When word spread that Martin Allen had been diving into the English Channel with his new charges at Gillingham, it seemed like "Mad Dog" was up to his old tricks again. Nearly a decade after his management techniques came to notice with a plunge into an icy river near Darlington, he was making his players do it as well.
What else, one wondered, was Allen inflicting on his League Two squad? This is the manager who issued Brentford players with a booklet detailing fines for such misdemeanours as ordering room service after 9pm (£50), failing to wear a tie and buttoned collar on match day (£20) and taking newspapers into the medical room (£5). The 2012 Mad Dog is, though, a different animal, more of a pussycat and not the big one allegedly roaming Essex. He is a living embodiment of the Football Association coaching department's progression from teaching a "command" style approach to one aimed at giving players "ownership" of a session. It looks to be working: the Gills have won all four matches this season to go joint-top of League Two with Oxford United and be, in Allen's eyes, favourites to defeat Championship club Middlesbrough at Priestfield in the second round of the Capital One Cup tonight.
Allen, who joined Gillingham last month, said yesterday: "We had a policy from day one that no one – including myself – would criticise anybody. The players have made all the rules – in fact, there are no rules. They wanted to be treated like adults. There were signs in the cafeteria: 'Please don't eat on the sofas.' I took them down and said: 'I'll tell them once and they won't do it again.' They haven't.
"In the dressing rooms there were all these signs – 'Don't clean your boots in the showers' and stuff. It was like a prison camp. They've gone. We've said to the players: 'If you are late you'll pay a tenner, if you're continually late we'll have a chat and find out why.'
"I also said: 'I don't want to know what we are doing that's good, but if you have a problem or are unhappy come and tell me.' Before our first game I showed them the DVD of the first four minutes of our friendly with Watford then left them with the remote control, a flip-chart, paper and pens. We gave the players the ownership and got them to think about what they can do, what we can do better. They filled out the chart with what they thought was wrong in that four minutes. Then I sat down with the coaches to put some sessions on to work on that."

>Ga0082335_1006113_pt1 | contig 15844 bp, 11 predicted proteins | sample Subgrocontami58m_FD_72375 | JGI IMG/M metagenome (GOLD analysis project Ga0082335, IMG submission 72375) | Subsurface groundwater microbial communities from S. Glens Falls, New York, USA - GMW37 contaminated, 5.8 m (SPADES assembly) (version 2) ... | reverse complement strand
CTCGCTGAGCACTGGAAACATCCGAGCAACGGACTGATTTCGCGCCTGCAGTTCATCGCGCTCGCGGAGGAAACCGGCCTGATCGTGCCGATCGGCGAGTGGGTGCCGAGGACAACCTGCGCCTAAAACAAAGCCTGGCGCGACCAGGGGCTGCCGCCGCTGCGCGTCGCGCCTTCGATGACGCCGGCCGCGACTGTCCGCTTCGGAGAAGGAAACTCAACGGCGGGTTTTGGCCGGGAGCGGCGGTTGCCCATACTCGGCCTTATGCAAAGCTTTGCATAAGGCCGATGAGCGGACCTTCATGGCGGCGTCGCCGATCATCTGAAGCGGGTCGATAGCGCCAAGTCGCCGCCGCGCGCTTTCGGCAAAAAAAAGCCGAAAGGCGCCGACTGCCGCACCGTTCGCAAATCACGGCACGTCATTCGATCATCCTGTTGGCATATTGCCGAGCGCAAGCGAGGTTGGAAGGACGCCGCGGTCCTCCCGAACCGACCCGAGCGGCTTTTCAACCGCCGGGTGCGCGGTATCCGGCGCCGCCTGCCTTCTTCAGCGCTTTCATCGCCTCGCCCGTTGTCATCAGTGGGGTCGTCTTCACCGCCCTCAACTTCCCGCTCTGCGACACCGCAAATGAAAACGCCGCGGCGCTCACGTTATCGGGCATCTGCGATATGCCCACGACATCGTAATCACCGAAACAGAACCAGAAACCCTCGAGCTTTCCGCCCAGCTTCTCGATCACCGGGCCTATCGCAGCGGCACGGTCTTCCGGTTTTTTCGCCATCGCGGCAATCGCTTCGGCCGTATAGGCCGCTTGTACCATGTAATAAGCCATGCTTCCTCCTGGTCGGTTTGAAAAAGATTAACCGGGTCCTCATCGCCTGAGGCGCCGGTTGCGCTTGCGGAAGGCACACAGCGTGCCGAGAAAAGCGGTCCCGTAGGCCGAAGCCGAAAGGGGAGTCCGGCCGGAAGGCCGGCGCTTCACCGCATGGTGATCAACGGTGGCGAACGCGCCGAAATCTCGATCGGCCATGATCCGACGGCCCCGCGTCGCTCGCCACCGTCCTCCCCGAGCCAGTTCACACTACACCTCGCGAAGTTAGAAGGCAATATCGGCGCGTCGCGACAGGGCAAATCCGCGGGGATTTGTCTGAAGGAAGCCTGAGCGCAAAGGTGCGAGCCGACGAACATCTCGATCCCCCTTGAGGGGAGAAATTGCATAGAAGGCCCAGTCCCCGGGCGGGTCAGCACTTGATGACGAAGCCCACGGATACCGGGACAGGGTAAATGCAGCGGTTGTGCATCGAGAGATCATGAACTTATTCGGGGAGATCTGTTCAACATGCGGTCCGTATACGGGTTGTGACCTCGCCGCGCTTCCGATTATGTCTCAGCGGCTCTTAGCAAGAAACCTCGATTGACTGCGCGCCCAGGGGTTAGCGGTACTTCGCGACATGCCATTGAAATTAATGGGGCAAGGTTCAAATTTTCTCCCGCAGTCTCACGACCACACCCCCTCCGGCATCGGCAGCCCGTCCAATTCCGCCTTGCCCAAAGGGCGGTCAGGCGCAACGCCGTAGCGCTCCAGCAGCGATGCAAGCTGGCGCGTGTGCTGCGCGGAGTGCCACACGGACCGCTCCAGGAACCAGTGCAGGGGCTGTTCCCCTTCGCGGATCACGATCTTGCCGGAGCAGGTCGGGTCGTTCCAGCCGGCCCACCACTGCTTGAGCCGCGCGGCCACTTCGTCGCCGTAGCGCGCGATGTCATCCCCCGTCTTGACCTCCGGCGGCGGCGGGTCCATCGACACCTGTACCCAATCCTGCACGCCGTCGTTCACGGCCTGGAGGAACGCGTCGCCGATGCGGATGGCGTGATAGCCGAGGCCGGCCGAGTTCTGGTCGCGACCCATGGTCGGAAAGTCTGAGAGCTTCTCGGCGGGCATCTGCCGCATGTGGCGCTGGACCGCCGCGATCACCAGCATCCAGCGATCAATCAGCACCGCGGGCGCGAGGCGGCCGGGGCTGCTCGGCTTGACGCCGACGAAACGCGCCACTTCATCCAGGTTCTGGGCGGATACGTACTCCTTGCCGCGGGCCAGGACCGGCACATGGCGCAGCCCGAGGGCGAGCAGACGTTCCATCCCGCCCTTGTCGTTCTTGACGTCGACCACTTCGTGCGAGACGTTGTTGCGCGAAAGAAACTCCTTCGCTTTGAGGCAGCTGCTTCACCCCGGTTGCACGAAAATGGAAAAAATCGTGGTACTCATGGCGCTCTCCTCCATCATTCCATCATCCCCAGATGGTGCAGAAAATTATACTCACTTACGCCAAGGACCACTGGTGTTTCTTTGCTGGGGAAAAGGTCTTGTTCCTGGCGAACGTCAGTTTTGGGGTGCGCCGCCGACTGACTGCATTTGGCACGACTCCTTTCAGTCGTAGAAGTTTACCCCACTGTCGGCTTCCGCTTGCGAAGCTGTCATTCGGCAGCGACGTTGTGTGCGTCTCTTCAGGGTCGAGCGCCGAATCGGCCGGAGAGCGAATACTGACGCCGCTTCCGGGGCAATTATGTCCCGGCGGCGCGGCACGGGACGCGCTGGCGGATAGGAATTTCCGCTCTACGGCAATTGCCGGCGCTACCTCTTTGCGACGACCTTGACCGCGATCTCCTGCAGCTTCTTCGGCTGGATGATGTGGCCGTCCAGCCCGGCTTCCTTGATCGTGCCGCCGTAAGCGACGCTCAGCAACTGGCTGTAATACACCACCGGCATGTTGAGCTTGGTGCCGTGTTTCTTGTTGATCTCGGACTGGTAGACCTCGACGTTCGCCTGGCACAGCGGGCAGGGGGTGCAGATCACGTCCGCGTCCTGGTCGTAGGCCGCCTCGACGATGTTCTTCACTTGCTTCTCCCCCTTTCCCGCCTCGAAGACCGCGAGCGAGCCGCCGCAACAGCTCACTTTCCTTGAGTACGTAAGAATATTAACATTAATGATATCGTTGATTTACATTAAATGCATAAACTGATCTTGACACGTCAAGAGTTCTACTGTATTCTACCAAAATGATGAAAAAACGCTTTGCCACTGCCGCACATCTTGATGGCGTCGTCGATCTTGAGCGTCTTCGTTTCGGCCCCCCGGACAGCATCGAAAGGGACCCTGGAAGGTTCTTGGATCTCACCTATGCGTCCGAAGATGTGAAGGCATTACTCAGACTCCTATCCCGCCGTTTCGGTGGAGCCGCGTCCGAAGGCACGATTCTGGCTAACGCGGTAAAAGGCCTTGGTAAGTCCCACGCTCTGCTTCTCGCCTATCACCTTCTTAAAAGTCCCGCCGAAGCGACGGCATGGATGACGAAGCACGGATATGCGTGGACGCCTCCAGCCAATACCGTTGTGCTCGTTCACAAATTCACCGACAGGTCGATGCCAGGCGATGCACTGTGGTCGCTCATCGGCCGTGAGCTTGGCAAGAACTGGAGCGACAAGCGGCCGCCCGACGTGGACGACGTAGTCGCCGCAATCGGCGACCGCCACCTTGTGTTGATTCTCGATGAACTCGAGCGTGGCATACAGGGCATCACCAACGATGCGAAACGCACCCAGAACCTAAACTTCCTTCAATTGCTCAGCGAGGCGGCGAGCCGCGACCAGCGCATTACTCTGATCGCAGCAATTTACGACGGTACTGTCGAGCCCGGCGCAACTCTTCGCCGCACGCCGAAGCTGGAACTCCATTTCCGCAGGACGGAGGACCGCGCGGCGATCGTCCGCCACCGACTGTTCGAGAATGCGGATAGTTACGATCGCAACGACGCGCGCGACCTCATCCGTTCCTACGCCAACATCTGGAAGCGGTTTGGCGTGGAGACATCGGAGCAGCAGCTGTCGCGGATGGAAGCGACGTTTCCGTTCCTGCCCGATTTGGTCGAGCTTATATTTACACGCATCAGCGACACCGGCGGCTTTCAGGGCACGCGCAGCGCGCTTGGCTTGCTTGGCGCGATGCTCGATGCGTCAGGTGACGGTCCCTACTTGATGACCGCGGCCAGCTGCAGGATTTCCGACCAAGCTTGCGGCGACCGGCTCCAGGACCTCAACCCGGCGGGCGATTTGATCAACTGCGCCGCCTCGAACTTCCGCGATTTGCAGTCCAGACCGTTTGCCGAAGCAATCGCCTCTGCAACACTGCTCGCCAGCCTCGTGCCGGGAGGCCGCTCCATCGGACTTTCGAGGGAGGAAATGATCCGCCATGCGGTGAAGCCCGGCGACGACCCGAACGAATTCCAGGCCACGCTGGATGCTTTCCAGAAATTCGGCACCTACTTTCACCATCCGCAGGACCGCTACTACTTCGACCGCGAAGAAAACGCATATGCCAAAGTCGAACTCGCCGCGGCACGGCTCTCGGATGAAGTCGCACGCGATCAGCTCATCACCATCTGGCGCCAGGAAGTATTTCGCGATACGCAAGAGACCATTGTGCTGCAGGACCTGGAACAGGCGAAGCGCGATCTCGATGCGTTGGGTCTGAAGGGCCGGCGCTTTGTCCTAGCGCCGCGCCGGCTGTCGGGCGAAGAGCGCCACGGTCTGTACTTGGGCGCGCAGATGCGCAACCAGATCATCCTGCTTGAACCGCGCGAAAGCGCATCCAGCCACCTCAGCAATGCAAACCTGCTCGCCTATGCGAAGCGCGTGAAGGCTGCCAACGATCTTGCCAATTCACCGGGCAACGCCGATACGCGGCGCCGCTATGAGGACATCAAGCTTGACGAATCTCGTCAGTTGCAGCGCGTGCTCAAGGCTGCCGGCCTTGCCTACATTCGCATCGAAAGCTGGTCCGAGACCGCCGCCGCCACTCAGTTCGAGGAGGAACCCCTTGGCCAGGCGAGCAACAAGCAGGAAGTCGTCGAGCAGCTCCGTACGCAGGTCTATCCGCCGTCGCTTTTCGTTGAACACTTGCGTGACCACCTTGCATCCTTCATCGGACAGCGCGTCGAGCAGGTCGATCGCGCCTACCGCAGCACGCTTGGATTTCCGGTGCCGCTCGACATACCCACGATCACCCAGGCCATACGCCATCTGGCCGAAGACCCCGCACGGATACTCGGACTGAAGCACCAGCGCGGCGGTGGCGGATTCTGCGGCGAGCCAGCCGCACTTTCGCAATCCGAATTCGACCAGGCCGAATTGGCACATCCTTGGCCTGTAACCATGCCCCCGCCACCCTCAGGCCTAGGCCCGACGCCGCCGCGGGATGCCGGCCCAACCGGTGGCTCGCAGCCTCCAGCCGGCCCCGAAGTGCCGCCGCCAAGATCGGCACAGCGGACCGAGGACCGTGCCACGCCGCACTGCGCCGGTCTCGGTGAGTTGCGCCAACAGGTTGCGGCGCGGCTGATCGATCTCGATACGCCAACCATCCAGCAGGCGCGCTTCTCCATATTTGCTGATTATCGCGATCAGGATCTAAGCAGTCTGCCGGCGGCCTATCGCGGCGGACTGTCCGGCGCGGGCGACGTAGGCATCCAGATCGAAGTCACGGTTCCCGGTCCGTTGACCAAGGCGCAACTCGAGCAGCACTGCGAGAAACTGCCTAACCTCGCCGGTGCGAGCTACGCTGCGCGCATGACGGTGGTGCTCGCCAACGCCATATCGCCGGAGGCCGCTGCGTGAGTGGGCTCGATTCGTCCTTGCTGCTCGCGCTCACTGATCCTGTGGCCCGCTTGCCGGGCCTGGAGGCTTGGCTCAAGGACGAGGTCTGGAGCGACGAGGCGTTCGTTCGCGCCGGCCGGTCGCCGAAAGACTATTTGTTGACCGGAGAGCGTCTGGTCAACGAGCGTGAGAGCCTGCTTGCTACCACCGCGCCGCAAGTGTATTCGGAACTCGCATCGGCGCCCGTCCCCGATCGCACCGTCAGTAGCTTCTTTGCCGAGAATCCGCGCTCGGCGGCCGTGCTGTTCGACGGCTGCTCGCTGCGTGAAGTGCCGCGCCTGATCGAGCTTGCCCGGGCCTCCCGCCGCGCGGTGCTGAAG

It obviously worked as Gillingham won that match, against Bristol City at Ashton Gate, to earn tonight's tie. For a club that have missed the play-offs by one place in two seasons their league start is even more significant. "The players have been fantastic," Allen said. "Normally I get hired to change the culture, hit hard, sack people, but there was not too much wrong here."
Allen is seen, not entirely to his liking, as a lower-league, Red Adair-style firefighter, notably at Barnet, who account for three of his nine jobs in 10 years. Aside from four matches in the Championship at Leicester City, where he fell out with owner Milan Mandaric (probably on who chose new signings), a player who spent most of his career in the top flight with QPR and West Ham has managed off-Broadway.
He wants and believes he can manage higher. The 47-year-old has taken the Uefa Pro Licence and the League Managers Association's Warwick University qualification, and regularly attends courses such as Leaders in Football. He has run coaching schools, an initiative to get rejected young players back into football, and been to Botswana for the charity Coaching For Hope. Contrary to his image (which arose when he shaved his head at West Ham when his son had alopecia) Allen's is a restless, enquiring mind.
"I have obviously done things wrong in the past but I have tried to adapt," he said. "It is not managing the players and the staff, it is managing myself, maintaining a good relationship with the chairman, the director of football, not letting frustration get in the way. It's about building better communication and being more patient with people. Perhaps I have challenged too many bosses, that's probably why I am not working at the top level.
"I have changed a lot, society has changed. When we were growing up head teachers could give you a stick or a slipper. The generation growing up now, 16-18-year-olds, have not been shouted at, not been disciplined. Management methods have had to change. I have undertaken courses to look at leadership, being more open-minded. It wasn't like that for me ... It was 'This way or the highway'. An infamous saying of mine was FIFO – Fit In or … Off. Not any more."
What about the swimming? "We would run along the beach at half-seven in the morning then I'd lead everybody into the waves. Three of them couldn't swim, but the others supported and encouraged them. It helped bond everyone. We did three sessions a day with curfews at night and no alcohol. For some reason the players loved it. I heard one say it was the hardest pre-season he has ever done, but he's never laughed so much in all his career. We couldn't have had a better compliment."
The target is to end the season on the beach as well. Allen said: "The chairman [Paul Scally] has promised everyone a trip to Benidorm if we go up. The cheapest two-star hotel, cheapest 4am flight. We will have a great time. I don't want to go to Vegas – it's bring on Benidorm."